Senator David Vitter, who is running for governor in Louisiana, is flirting with Obamacare’s Medicaid expansion:
Republicans have found they have a good deal of leverage in using the Medicaid expansion to request state-based reforms, which require a federal waiver, from the expansion-supporting Obama administration. Arkansas pioneered the unique approach with a private option that uses Medicaid dollars to enroll people into private insurance plans through HealthCare.gov. Since then, Michigan, Iowa, Indiana, and New Hampshire have adopted their own reform-pegged expansions.
Whether Vitter actually becomes governor and manages to expand Medicaid is, of course, an open question. But at the very least his current support for a reform-based expansion shows the growing schism among Republicans about whether they should approve the Medicaid expansion
It’s worth noting that Vitter’s support of expansion is conditional:
In an email to The Wire a Vitter spokesperson wrote that any support of the expansion would depend on fixing the program: “The only way Senator Vitter would ever consider any expansion is if it fundamentally reformed the program, did not continue to drain state dollars way from higher ed, and did not provide additional disincentives for able-bodied folks to work, all factors he laid out clearly.”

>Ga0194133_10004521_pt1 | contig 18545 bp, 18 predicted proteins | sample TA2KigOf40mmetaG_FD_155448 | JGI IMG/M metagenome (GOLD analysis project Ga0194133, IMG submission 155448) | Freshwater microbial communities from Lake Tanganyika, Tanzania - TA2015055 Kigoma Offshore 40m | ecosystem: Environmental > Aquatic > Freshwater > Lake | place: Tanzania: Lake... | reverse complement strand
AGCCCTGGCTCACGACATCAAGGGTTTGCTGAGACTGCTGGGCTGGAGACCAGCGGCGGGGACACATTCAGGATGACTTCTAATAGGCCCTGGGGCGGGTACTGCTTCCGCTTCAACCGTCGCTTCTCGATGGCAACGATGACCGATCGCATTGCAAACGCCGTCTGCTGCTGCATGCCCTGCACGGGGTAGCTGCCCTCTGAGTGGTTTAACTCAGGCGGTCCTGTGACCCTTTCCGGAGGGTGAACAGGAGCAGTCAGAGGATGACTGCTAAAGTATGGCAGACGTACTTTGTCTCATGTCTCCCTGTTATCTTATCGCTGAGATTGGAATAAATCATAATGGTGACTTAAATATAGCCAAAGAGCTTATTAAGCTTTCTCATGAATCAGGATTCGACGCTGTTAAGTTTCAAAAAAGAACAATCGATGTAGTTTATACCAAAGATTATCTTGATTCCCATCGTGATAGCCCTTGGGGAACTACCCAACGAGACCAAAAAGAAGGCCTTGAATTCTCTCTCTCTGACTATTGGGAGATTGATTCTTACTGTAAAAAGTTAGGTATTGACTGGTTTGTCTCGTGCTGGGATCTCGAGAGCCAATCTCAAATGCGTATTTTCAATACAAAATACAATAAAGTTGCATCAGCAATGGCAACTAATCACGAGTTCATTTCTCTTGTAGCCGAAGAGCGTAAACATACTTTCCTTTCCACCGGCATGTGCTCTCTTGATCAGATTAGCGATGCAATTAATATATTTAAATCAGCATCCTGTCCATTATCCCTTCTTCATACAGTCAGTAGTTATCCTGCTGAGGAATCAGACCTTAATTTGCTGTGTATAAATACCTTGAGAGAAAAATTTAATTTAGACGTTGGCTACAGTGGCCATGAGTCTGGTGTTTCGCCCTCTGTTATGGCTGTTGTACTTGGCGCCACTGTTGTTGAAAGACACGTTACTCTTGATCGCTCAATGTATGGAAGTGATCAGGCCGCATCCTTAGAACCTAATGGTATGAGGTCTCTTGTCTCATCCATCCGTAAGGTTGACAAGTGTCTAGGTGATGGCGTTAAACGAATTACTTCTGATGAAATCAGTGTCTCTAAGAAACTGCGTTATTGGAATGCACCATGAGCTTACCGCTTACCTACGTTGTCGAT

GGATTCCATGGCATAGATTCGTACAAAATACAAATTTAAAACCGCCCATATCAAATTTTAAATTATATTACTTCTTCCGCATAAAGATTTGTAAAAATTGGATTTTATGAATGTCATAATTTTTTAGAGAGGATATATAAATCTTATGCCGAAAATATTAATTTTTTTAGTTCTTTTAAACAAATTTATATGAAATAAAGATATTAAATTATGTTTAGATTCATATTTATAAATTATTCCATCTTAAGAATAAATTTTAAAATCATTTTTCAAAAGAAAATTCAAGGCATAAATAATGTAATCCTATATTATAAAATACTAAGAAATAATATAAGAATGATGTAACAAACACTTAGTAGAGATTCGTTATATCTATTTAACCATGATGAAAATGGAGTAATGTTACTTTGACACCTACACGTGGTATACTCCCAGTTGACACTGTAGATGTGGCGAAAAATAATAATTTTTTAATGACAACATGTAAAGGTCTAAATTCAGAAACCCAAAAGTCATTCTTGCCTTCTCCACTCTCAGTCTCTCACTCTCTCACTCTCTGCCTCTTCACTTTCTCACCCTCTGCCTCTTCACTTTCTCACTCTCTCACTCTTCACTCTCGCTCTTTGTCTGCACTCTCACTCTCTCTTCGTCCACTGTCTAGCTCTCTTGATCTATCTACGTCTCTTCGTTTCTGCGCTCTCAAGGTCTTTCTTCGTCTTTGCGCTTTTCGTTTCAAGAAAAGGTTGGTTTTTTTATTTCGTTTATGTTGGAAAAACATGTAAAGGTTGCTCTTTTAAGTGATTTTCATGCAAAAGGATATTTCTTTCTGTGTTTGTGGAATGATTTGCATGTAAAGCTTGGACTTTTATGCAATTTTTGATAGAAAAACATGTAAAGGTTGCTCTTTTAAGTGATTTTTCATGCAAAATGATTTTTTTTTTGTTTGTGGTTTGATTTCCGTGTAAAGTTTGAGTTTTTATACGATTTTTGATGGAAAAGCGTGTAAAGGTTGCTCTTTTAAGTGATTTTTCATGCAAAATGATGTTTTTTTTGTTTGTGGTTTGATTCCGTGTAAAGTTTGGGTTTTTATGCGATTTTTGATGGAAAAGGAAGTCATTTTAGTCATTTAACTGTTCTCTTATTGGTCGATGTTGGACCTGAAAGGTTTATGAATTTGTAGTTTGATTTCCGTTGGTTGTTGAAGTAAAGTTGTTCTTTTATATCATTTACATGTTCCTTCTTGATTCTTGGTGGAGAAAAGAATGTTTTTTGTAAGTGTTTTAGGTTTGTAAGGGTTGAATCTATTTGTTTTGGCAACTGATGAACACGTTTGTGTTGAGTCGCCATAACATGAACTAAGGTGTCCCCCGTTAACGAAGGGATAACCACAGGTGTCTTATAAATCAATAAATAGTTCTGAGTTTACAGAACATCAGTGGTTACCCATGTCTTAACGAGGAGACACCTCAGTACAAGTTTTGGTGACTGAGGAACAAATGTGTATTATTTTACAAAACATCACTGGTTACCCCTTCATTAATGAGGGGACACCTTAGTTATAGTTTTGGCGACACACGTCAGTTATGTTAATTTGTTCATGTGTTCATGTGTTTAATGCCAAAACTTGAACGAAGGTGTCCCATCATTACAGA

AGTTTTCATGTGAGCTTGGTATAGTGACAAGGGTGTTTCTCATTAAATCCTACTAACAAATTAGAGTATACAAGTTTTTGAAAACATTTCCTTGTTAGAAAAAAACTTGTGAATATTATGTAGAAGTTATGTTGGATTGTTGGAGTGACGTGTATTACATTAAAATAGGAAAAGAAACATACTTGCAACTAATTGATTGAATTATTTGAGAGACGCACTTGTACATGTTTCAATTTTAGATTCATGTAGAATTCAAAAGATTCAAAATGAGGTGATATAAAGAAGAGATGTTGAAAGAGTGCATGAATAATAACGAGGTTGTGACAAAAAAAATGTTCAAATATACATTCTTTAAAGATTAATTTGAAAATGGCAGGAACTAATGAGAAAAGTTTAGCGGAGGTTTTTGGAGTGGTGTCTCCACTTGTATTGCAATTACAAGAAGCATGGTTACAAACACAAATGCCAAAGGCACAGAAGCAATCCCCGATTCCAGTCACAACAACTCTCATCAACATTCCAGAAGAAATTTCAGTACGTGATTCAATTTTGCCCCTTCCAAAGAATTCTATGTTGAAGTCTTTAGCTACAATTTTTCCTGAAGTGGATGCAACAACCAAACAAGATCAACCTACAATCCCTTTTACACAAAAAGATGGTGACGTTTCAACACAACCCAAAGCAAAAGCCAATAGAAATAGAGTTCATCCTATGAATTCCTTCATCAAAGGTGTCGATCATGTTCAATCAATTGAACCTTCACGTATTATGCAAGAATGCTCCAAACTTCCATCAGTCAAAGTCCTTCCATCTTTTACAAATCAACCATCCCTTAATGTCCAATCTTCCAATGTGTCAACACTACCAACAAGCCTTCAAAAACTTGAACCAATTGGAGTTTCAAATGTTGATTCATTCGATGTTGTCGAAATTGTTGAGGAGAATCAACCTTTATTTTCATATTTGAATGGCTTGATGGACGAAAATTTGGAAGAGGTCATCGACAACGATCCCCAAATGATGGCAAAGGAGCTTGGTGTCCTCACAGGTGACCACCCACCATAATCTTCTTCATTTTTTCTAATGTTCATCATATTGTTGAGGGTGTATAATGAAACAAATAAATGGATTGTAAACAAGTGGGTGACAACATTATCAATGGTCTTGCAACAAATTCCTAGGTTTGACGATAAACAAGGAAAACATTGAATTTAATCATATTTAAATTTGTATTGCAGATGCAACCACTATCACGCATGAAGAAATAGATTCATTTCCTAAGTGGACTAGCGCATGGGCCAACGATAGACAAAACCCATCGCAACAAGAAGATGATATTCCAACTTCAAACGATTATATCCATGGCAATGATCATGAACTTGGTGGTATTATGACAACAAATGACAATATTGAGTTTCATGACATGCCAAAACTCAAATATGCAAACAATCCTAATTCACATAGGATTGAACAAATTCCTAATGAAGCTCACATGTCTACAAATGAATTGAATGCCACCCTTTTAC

Still, Igor Volsky sees Vitter’s maneuvering as part of a trend:
Vitter’s comments come as a growing number of Republicans are re-evaluating their opposition to Medicaid expansion. In May, Senate Minority Leader Mitch McConnnell (R-KY) expressed support for growing Medicaid by arguing that the process could be controlled by the state. Indiana Gov. Mike Pence (R), a possible 2016 presidential candidate, has also announced that he would apply for a waiver that would allow Indiana to provide private coverage to its residents using funding secured by the Affordable Care Act. In total, nine Republican governors have backed Medicaid expansion, and the provision is also being embraced by vulnerable Democrats up for re-election, including Louisiana’s Mary Landrieu (D) and North Carolina’s Kay Hagan (D).
Beutler makes similar points:
[Vitter is] no stranger to the scatter-rightward impulse. But he’s also seen Louisiana’s unpopular current governor Bobby Jindal struggle with the absolutist position on Obamacare, and wants to replace Jindal who’s up against a term limit in 2015. So Vitter’s is actually triangulating against the current governor—banking against the possibility that some other hardliner will outmaneuver him. Vitter still boasts of his efforts to repeal Obamacare on his Senate website. But running anti-Medicaid expansion isn’t good politics. Even in Louisiana.
This kind of doublespeak isn’t new. But as Affordable Care Act enrollment inches toward 9 million, skeptical carriers announce that they’ll enter the marketplaces next year, and others announce nominal premium hikes, it’s becoming common in more and more conservative states.